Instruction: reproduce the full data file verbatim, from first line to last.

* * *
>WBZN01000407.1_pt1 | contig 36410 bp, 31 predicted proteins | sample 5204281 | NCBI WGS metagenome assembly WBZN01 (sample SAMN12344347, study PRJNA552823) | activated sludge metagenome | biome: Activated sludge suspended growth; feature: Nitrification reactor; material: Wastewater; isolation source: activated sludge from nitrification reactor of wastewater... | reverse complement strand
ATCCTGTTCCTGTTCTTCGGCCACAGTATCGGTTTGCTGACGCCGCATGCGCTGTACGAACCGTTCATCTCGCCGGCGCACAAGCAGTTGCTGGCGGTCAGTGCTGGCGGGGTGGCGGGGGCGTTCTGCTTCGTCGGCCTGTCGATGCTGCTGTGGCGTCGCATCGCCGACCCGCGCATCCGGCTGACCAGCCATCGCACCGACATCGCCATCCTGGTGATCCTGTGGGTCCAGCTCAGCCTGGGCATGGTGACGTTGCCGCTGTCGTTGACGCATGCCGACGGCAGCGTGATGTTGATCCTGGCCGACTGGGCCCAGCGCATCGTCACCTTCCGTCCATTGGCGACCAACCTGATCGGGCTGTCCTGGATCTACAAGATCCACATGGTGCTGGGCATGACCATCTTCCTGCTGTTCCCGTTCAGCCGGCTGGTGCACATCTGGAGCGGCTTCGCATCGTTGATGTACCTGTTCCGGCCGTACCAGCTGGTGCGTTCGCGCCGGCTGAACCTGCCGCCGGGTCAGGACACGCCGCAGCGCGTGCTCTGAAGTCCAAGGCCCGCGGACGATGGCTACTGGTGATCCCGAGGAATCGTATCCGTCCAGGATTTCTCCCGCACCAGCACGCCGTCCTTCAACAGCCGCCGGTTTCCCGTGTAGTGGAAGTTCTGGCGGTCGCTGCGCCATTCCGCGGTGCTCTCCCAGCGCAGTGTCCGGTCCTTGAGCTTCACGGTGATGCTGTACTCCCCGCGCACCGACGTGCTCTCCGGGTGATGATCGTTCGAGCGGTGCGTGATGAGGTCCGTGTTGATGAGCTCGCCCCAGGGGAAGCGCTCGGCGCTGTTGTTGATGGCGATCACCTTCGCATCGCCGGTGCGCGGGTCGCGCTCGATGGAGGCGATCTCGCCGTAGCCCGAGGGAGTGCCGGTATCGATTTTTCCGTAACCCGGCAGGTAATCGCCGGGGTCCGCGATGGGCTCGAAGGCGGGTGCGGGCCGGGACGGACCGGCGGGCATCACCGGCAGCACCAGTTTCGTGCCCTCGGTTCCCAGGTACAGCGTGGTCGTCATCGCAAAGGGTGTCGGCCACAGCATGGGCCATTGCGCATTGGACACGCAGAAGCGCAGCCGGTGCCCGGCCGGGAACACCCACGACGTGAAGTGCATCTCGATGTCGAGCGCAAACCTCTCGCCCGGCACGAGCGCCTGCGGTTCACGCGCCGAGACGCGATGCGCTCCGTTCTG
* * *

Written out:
>WBZN01000407.1_pt1 | contig 36410 bp, 31 predicted proteins | sample 5204281 | NCBI WGS metagenome assembly WBZN01 (sample SAMN12344347, study PRJNA552823) | activated sludge metagenome | biome: Activated sludge suspended growth; feature: Nitrification reactor; material: Wastewater; isolation source: activated sludge from nitrification reactor of wastewater... | reverse complement strand
ATCCTGTTCCTGTTCTTCGGCCACAGTATCGGTTTGCTGACGCCGCATGCGCTGTACGAACCGTTCATCTCGCCGGCGCACAAGCAGTTGCTGGCGGTCAGTGCTGGCGGGGTGGCGGGGGCGTTCTGCTTCGTCGGCCTGTCGATGCTGCTGTGGCGTCGCATCGCCGACCCGCGCATCCGGCTGACCAGCCATCGCACCGACATCGCCATCCTGGTGATCCTGTGGGTCCAGCTCAGCCTGGGCATGGTGACGTTGCCGCTGTCGTTGACGCATGCCGACGGCAGCGTGATGTTGATCCTGGCCGACTGGGCCCAGCGCATCGTCACCTTCCGTCCATTGGCGACCAACCTGATCGGGCTGTCCTGGATCTACAAGATCCACATGGTGCTGGGCATGACCATCTTCCTGCTGTTCCCGTTCAGCCGGCTGGTGCACATCTGGAGCGGCTTCGCATCGTTGATGTACCTGTTCCGGCCGTACCAGCTGGTGCGTTCGCGCCGGCTGAACCTGCCGCCGGGTCAGGACACGCCGCAGCGCGTGCTCTGAAGTCCAAGGCCCGCGGACGATGGCTACTGGTGATCCCGAGGAATCGTATCCGTCCAGGATTTCTCCCGCACCAGCACGCCGTCCTTCAACAGCCGCCGGTTTCCCGTGTAGTGGAAGTTCTGGCGGTCGCTGCGCCATTCCGCGGTGCTCTCCCAGCGCAGTGTCCGGTCCTTGAGCTTCACGGTGATGCTGTACTCCCCGCGCACCGACGTGCTCTCCGGGTGATGATCGTTCGAGCGGTGCGTGATGAGGTCCGTGTTGATGAGCTCGCCCCAGGGGAAGCGCTCGGCGCTGTTGTTGATGGCGATCACCTTCGCATCGCCGGTGCGCGGGTCGCGCTCGATGGAGGCGATCTCGCCGTAGCCCGAGGGAGTGCCGGTATCGATTTTTCCGTAACCCGGCAGGTAATCGCCGGGGTCCGCGATGGGCTCGAAGGCGGGTGCGGGCCGGGACGGACCGGCGGGCATCACCGGCAGCACCAGTTTCGTGCCCTCGGTTCCCAGGTACAGCGTGGTCGTCATCGCAAAGGGTGTCGGCCACAGCATGGGCCATTGCGCATTGGACACGCAGAAGCGCAGCCGGTGCCCGGCCGGGAACACCCACGACGTGAAGTGCATCTCGATGTCGAGCGCAAACCTCTCGCCCGGCACGAGCGCCTGCGGTTCACGCGCCGAGACGCGATGCGCTCCGTTCTG